Introducing Sylvia Plath for International Women’s Day

Content warning: suicide mention and mention of mental illness

Sylvia Plath remains today one of the most influential and noteworthy women in literature, her fiercely emotional poetry holding a disconcerting mirror up to readers and the society in which they live.

Plath was born in 1932 in Boston, Massachusetts and went on to study at the University of Cambridge. She excelled academically in college and at university, publishing poetry frequently and editing acclaimed literature magazines. She was destined for greatness from a young age. However, during her college years she developed devastating mental illnesses, attempting suicide for the first time in 1953 by overdosing on sleeping pills and crawling under her house. This sparked an obsession with, and yearning for, death that would continuously find its expression in her poetry.

Plath wrote dozens of incredible poems during her short life, most of which came shortly before her death. Her poems focus on feelings of depression, anxiety, and fear, intertwining femininity with mental illness to create a deep exploration of her own psyche. Plath had that impressive gift common to most great poets of being able to unite fantastically beautiful poetic verse with haunting explorations of human suffering. She constructed elegant passages, mastering the art of poetic flow and stop without compromising sonic beauty, all the while expressing her obsessions with death and suicide. Her poems oscillate between acute clarity and total obscurity, some parts grasping the reader with captivating atmosphere, sharp imagery, and an unavoidable identification of self, whilst others send the reader away to sweat over interpretation. Many of her great works are intensely autobiographical, focusing on her relationships with her father and husband as well as her own experience of mental illness. Her semi-autobiographical novel, The Bell- Jar, dealt with more political motifs than her poetry, most clearly women’s struggle for independence.

After her suicide in 1963, Plath became an icon for second-wave feminism, due in large part to her expositions of her troublesome relationships with men. The acclaimed poems ‘Daddy’ and ‘Colossus’ elucidate the problematic relationship between Plath and her authoritative father; Plath describes herself as a tiny, helpless being and her father as a monolithic, Nazi-figure who towers above her. Her father died when she was 8, and some analysts have argued that the domineering, authoritative father figure was later replaced by the dismissive, distant figure of her husband, the acclaimed poet Ted Hughes.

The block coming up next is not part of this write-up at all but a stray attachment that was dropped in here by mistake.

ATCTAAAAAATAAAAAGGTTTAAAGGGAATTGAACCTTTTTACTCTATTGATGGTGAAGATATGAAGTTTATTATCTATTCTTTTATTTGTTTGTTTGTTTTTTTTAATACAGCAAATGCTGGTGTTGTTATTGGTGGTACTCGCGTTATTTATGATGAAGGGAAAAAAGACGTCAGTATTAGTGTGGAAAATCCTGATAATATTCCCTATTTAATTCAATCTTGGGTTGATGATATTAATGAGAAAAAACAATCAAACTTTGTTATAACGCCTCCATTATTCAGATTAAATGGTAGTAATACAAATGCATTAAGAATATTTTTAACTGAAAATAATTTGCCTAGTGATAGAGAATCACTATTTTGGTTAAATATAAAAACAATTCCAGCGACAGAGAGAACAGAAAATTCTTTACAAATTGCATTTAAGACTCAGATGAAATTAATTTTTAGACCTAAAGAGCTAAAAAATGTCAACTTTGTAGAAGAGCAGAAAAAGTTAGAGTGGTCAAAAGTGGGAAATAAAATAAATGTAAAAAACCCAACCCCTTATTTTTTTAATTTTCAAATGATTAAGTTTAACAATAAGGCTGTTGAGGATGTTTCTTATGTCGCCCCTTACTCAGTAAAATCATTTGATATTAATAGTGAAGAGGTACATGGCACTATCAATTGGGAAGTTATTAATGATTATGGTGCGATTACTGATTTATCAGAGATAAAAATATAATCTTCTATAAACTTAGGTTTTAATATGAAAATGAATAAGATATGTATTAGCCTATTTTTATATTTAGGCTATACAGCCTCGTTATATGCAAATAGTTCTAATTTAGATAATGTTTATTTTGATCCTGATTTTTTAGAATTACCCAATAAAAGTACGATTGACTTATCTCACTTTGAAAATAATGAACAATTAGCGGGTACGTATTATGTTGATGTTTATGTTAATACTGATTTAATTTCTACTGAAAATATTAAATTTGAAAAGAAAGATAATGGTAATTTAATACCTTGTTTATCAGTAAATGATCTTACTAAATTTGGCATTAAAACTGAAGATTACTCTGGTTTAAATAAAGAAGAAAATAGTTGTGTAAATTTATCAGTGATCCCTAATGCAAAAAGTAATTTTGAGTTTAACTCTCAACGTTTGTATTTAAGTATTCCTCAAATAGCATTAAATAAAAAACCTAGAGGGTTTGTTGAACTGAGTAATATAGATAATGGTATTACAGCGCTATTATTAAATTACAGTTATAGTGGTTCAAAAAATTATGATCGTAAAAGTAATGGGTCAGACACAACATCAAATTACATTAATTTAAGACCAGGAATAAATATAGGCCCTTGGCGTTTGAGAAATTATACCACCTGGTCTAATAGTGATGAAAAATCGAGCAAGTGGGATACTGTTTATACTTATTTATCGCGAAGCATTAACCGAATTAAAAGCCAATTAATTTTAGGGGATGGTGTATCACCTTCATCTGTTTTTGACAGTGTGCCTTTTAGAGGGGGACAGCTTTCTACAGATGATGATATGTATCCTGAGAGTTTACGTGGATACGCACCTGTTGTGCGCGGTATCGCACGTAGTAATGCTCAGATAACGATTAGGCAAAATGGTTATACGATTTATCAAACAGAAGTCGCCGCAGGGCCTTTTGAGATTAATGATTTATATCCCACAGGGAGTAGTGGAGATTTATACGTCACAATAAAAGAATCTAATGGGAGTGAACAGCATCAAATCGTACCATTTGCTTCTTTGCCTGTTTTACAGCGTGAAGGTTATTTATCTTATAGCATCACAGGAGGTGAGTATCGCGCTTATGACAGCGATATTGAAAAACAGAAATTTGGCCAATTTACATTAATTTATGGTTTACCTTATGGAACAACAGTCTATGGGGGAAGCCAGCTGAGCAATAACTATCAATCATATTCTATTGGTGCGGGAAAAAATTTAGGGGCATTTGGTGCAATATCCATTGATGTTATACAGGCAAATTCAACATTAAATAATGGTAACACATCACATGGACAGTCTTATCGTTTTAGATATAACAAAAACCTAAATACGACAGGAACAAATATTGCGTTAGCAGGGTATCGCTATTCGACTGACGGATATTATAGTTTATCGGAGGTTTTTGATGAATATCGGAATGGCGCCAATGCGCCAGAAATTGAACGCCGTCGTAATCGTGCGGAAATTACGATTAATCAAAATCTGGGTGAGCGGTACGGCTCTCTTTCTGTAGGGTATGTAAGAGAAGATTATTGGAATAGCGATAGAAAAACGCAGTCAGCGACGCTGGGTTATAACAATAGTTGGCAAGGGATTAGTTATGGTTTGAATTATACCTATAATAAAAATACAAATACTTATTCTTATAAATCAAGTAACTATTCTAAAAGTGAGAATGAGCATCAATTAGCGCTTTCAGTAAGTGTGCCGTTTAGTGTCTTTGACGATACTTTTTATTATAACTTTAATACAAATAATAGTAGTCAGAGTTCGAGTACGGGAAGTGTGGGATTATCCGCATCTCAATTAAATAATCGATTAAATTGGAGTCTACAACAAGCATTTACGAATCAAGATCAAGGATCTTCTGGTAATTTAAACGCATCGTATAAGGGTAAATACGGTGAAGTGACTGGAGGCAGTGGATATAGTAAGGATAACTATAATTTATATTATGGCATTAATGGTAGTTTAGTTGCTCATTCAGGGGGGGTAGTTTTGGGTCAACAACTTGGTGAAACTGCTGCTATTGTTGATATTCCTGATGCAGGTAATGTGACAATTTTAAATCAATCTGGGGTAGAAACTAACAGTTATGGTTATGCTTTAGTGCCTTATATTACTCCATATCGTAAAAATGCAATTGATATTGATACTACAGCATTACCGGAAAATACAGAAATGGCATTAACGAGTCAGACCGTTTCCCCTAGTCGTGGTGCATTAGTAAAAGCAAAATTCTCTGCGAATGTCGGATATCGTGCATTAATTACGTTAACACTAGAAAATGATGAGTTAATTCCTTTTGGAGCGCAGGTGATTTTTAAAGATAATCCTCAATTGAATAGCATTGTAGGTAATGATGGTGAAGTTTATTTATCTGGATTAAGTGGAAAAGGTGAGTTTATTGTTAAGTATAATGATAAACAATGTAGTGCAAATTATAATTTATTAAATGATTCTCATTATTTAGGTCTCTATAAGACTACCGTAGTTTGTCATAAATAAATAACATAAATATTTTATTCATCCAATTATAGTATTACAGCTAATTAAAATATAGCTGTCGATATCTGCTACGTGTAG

Hughes and Plath had an intensely tumultuous relationship, with Hughes cheating on Plath and frequently dismissing her thoughts and ideas as trivial and unimportant. Many of Hughes’ poems about their relationship in his collection Birthday Letters describe her as intensely meek, afraid, and helpless, and accounts from peers confirm him as highly dismissive at times. Consequently, the second-wave feminist movement of the 1970s took up Plath as an iconic martyr in the struggle against the patriarchy: she was seen as tormented throughout her life by the oppressive men she kept closest, ultimately driven to suicide by her husband. Furthermore, Hughes’ domestic partner Assia Wevill (with whom Hughes had begun an affair a year before Plath’s suicide) killed herself in exactly the same way as Plath six years later; this unsurprisingly intensified the blaming of Hughes as the cause of Plath’s death.

Others argue that Plath had a history of serious mental illness that would have inevitably resulted in suicidal tendencies regardless of Hughes, and that it was the guilt of Plath’s suicide – seeing herself as the representation of Hughes’ devastating loss – that ultimately drove Wevill to kill herself. Frieda Hughes, the eldest daughter of Ted and Sylvia, later denounced the feminist movement for exploiting these horrific events to suit a cause. Although we can of course never know the true story of Sylvia Plath’s life and death, she remains an icon for women in literature whose hauntingly beautiful poems tap into the fundament of human suffering, leaving a lasting legacy that resonates in all human life. She holds importance as a woman in literature not for the sad tale of her troublesome life, but for the powerful and wondrous literature that she produced, giving expression to the dark recesses of human existence.

 

Illustration: Sophie Boyle.

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